Why Customers Have Gone Ga Ga Over Ra Ra Ramen

Editorial Team | Interviews

Husband-and-wife duo Scott Gault and Katie Shortland have struck liquid gold with their unwaveringly approach to ramen making and their keen eye for design.

Surveying his restaurant, the way an artist might survey a painting prior to its unveiling, Co-Director, CEO and Senior Exec Chef of Ra Ra Ramen, Scott Gault, prepares for another night of busy service. His newest premises is in Queensland’s thriving neighbourhood Burleigh Heads. This venue is part of an extensive line of Ra Ra restaurants and remains one of the hottest joints in town, some six months post-opening.

The ramen trend has taken hold in Australia in a meaningful way. As to why these bowls of steaming broth have taken root so firmly, we can’t say but enthused are fans and numerous are ramen restaurants on high streets today. Ahead of the curve, Gault and his partner Katie Shortland opened their first restaurant in Sydney’s Redfern three years ago. Scott says they initially hoped to do well enough to outlast the honeymoon period. The fact they now have five locations shows just how popular the Ra Ra approach has become.

“We wanted to hero the noodle-making room.
You can see all our noodles being made by hand behind glass.”

Unlike many restaurants that boast ramen on their menu, Gault has an almost militant appreciation for the tradition and craft of ramen making. His kitchens make everything from scratch with the broth taking some 17 hours to concoct. Yet, as much thought has been put to the interiors as the delicate dishes themselves. Each Ra Ra location takes on a different oeuvre, a high standard of design with an appreciation of negative space, high-quality materials and perfect ambient lighting.

“Ra Ra Redfern was a nod to the third wave coffee shops in Japan,” explains Gault, referencing the heavy use of plywoods and off the shelf materials. Its sister location in Randwick, just a few kilometres down the road, however, has a different feel. “We wanted to hero the noodle-making room. You can see all our noodles being made by hand behind glass.”

Having built a strong presence in Sydney, Gault and Shortland decided to take their brand home. Having both grown up in Brisbane, the pair were drawn to a particular location in Burleigh, taking the look and feel from one of their favourite cocktail bars. It’s dark and unctuous and the striking green neon lights echo the waves you can hear crashing a mere stone’s throw from the restaurant front door.

Gault says that the Ra Ra experience is no one thing, it’s a combination of their approach to food, to the drinks, space and the ambience. “First and foremost it is the quality of the ramen itself,” he explains, “But… it also comes down to the service.  Our drinks list we heavily curate. We only sell natural wines. It’s a similar ethos to our ramen, you know, handcrafted.”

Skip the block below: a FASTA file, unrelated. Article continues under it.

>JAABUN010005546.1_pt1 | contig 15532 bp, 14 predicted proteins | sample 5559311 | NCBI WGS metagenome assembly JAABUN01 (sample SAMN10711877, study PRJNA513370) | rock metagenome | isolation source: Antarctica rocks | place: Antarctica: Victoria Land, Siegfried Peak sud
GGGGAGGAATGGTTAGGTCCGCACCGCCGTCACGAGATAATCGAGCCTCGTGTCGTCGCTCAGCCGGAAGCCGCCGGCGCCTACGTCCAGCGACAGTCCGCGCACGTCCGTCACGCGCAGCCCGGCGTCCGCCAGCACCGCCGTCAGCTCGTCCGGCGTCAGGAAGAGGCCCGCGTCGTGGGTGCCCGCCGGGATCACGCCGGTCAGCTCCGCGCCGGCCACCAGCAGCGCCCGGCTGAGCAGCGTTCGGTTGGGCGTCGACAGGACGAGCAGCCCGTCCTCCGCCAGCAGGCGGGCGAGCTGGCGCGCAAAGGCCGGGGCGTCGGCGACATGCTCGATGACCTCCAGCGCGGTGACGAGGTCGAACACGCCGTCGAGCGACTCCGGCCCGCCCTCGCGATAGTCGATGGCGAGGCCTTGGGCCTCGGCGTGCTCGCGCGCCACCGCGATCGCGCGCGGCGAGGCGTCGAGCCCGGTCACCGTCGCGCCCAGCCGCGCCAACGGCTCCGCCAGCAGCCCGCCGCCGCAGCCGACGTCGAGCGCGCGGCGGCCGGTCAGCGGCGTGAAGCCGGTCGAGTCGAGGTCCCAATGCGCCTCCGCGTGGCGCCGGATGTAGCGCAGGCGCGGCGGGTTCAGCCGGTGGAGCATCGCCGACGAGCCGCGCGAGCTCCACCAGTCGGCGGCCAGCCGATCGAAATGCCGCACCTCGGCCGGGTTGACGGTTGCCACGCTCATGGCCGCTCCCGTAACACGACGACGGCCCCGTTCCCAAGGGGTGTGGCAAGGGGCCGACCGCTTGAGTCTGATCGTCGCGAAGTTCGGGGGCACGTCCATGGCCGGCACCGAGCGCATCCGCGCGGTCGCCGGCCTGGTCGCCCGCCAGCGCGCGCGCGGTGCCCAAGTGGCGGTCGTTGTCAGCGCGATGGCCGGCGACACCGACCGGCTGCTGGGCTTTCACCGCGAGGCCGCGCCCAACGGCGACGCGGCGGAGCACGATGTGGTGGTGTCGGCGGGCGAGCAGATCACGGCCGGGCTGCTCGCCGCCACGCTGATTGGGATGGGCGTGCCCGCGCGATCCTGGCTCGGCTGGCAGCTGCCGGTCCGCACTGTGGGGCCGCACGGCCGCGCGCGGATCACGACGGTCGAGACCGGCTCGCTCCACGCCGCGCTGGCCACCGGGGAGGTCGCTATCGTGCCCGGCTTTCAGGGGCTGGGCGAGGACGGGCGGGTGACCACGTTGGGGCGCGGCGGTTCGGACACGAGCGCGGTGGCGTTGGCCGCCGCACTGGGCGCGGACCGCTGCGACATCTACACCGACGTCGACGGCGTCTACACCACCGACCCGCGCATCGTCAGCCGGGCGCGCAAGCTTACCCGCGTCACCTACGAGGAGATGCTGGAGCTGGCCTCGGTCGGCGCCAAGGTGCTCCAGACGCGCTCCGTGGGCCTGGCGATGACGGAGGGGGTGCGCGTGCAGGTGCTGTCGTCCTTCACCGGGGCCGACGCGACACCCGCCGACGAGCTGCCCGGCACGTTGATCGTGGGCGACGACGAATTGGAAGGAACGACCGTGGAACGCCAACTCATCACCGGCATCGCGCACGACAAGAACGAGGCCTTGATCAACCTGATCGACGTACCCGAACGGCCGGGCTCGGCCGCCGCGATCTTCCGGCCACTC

Scaling their business so fast means the duo have had to supercharge their own education as business owners and Gault says that their speedy growth was noticed by more than just their customers. “We actually had developers approaching us within the first three months and we were like, hang on…”

“We came up with ways to deliver broth
and the ramen in pouches to customers.”

Despite the interest from keen-eyed investors, like any business, Gault had to overcome a plethora of problems to get the doors open and to keep them open – many of them pertain to their unique fit-outs rather than their food. “We’ve learned a lot on the way, but we’ve been fortunate enough to work with some really talented architects and builders to help resolve those issues,” he says.

“Our first Redfern store, we actually signed a contract on a different location. At the last minute, we decided to pull out because the location we’re in now seemed far better. Looking back now, it was a wise choice.” Restaurateurs make business defining decisions each day and recognise that successes will undoubtedly come coupled with setbacks. Covid offered perhaps the biggest hurdle for food businesses in recent years. For Gault and his team, it shook the foundation of his business as it did many others.

“We suffered during Covid. We didn’t do takeaway ramen. It’s not really a thing, particularly in Japan. Me being traditional I fought against it. We had to pivot. We came up with ways to deliver broth and ramen in pouches to customers. That helped us scale up deliveries and therefore not put as much pressure on the kitchen itself.” Gault refers affectionately to himself as a “Jack of all trades” a man who wears the hats of CEO, CMO and CIO simultaneously. But Gault says he benefits from his partnership with his wife, a strong and effective rudder to help steer the good ship Ra Ra. “She’s learned things from me from my background in hospitality,” he says, going on to say he has learnt much regarding staff training, customer relationships and building a customer base from her.

For the team, 2022 will be a time to “consolidate” and regroup and offer the necessary time they need to retrain staff and iron out the kinks consistent with scaling at pace. Yet below the trials and tribulations, Gault is adamant that it is his passion that proves the answer to challenges over innate knowledge or business acumen (although it helps). “You’ve got to really love what you’re doing… you can’t clock off. It’s not nine to five. You’ve always got to have your finger on the pulse. It’s something that you’ve really got to enjoy. So, my passion for ramen helps me get up every day and continue doing what I do.”

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